Through a fairly steep jungle path.
With an interesting tribal totem either greeting me or, more likely, warding me off, near the entrance to the church.
And a more familiar one, praying for my soul, on top of the humble little place of worship.
I looked out to see my particular place of sanctuary sitting in the bay, and meditated on air-conditioning and icy cold wine.
It was quite a climb and I sat contemplating how the hell I’d made it here from that distant jetty, in this heat. The water looked even more enticing and I knew the only way to get to it was back down that hill. I began to doubt whether I’d be left with enough energy to swim what now looked like a very wide bay.
After a slug of tepid water and a short rest under a jungle tree I was ready to make the easier walk downhill back to Easo Beach. Once there I was glad I’d made the effort and slightly less guilty about the calories I’d been consuming.
The stalls were now in full swing.
And I just couldn’t resist the smell of a spicy chicken curry and, pointing to the sign, purchased a ridiculously big plateful…
and a well deserved tub of fresh paw paw and shaved coconut…so much for my calorie busting walk!
The fine weather had brought out many of my fellow cruisers, the beach was crowded. The shade was much sought after and I squeezed my way between the familiar blue towels to find a cool spot. The curry was a mild coconut chicken and the fruit juicy and sweet. Sticky and hot, a swim was now most definitely needed.
The water was bliss but the visibility close to shore, pretty poor and uninspiring. I swam about 30 metres further out, away from the crowds and found lots of brightly coloured fish and a more pristine coral reef.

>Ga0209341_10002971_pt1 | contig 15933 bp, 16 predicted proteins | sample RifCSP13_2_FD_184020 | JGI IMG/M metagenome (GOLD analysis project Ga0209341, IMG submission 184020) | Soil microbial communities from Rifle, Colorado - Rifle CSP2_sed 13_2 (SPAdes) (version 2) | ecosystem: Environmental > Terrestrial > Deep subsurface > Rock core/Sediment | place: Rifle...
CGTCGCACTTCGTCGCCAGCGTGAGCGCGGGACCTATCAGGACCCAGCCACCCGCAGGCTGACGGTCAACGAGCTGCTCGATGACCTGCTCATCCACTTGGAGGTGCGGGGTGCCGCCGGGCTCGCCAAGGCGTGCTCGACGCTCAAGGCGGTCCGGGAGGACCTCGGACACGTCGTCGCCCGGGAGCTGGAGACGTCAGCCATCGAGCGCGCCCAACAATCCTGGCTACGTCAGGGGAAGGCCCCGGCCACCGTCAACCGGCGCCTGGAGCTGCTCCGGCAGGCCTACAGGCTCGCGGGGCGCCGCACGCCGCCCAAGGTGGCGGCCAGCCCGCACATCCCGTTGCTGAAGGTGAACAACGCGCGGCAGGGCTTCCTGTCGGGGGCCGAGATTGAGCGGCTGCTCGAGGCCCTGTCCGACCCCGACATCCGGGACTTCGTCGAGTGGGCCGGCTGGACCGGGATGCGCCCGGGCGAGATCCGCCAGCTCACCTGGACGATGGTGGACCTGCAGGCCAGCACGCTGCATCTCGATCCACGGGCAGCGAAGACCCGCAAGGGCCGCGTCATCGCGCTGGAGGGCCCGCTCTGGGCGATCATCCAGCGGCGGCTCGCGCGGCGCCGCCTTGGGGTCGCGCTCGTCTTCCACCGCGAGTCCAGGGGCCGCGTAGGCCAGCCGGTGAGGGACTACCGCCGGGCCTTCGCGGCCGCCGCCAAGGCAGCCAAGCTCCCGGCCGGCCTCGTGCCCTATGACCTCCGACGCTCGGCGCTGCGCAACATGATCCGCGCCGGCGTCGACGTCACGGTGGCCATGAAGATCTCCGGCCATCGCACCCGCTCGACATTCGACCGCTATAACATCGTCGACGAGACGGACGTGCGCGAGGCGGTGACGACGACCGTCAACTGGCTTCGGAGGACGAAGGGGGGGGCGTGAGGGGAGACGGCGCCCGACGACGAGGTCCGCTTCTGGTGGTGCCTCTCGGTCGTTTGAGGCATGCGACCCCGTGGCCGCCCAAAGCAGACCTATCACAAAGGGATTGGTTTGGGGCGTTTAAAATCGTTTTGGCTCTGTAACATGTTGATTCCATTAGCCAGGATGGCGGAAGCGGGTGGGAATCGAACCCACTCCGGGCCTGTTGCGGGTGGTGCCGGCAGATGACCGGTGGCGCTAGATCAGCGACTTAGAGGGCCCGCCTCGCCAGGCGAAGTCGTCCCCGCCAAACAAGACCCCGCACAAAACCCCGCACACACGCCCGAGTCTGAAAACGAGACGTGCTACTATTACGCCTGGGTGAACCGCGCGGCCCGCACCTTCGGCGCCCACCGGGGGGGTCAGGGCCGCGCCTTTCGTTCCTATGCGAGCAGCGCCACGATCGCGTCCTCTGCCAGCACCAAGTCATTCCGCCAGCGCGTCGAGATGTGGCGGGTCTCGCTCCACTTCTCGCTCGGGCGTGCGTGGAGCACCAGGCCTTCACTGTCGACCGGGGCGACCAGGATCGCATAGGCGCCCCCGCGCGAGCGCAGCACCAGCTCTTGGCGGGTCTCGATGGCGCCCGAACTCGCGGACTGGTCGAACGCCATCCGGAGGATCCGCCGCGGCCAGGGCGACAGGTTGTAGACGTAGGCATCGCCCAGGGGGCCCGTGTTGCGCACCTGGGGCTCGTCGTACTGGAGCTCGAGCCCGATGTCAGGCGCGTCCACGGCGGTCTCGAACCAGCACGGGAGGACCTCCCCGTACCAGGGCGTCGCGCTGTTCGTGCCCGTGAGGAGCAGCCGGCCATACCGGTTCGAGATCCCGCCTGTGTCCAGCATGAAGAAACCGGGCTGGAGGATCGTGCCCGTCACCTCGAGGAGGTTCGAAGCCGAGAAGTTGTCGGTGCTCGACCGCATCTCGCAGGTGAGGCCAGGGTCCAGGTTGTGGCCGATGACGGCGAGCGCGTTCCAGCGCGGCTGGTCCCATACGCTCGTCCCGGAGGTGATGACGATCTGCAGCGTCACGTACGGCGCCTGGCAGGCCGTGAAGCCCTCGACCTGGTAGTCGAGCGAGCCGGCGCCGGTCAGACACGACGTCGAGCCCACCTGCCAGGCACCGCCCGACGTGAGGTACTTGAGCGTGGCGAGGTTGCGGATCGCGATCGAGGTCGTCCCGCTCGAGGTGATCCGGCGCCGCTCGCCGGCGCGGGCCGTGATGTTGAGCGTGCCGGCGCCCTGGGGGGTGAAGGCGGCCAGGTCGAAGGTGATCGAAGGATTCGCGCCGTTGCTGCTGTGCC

My heart raced as a coral snake swam by. Surely that skinny long thing with the tiny mouth couldn’t hurt me? In a fit of mild panic I kicked my fins hard, not looking back, and put some distance between me and the killer snake and closer, or so I hoped, to the turtles I’d seen earlier.
Eventually I reached the pier, swam through the pillars, from one side to the next, but to no avail. The turtles had gone, scared off by the hundreds of people who’d descended upon their previously quiet bay.
I could see another tender about to dock so I grabbed my things and raced back down the jetty and slumped, exhausted, into a seat. Back on the ship, a cooling shower, then an icy cold beer, poolside, was all I needed to make a suitable recovery.
That night we regrouped around table 170, swapped stories of the days adventures and were treated to a rendition of ‘O Sole Mio’ by the dining room team. We waved our white napkins above our heads, sang along and cheered when the impromptu choir finished.
Their ‘O Sole Mio’ meant ‘My Sunshine’ and I winced as I lowered my arms realising that OLD SOLO ME was just beginning to feel the burnt skin and the effect of the very sun they sang about (and the areas the block-out hadn’t reached)…perhaps the first downside of my lone adventure!
I may have to ask for help… or would that be far too adventurous?
An awkward request, who would I ask? I’d have to think about it. Maybe a good nights sleep would make things clearer…or not?
Coming next… Vanuatu and the fruit bat snack.
Love you to read my books.
The Lost Woman series follows the sexy adventures of Christina as she makes her way through a world of new media, design, fashion, travel, and … men.
A perfect read for those of you looking for something after Fifty Shades of Grey.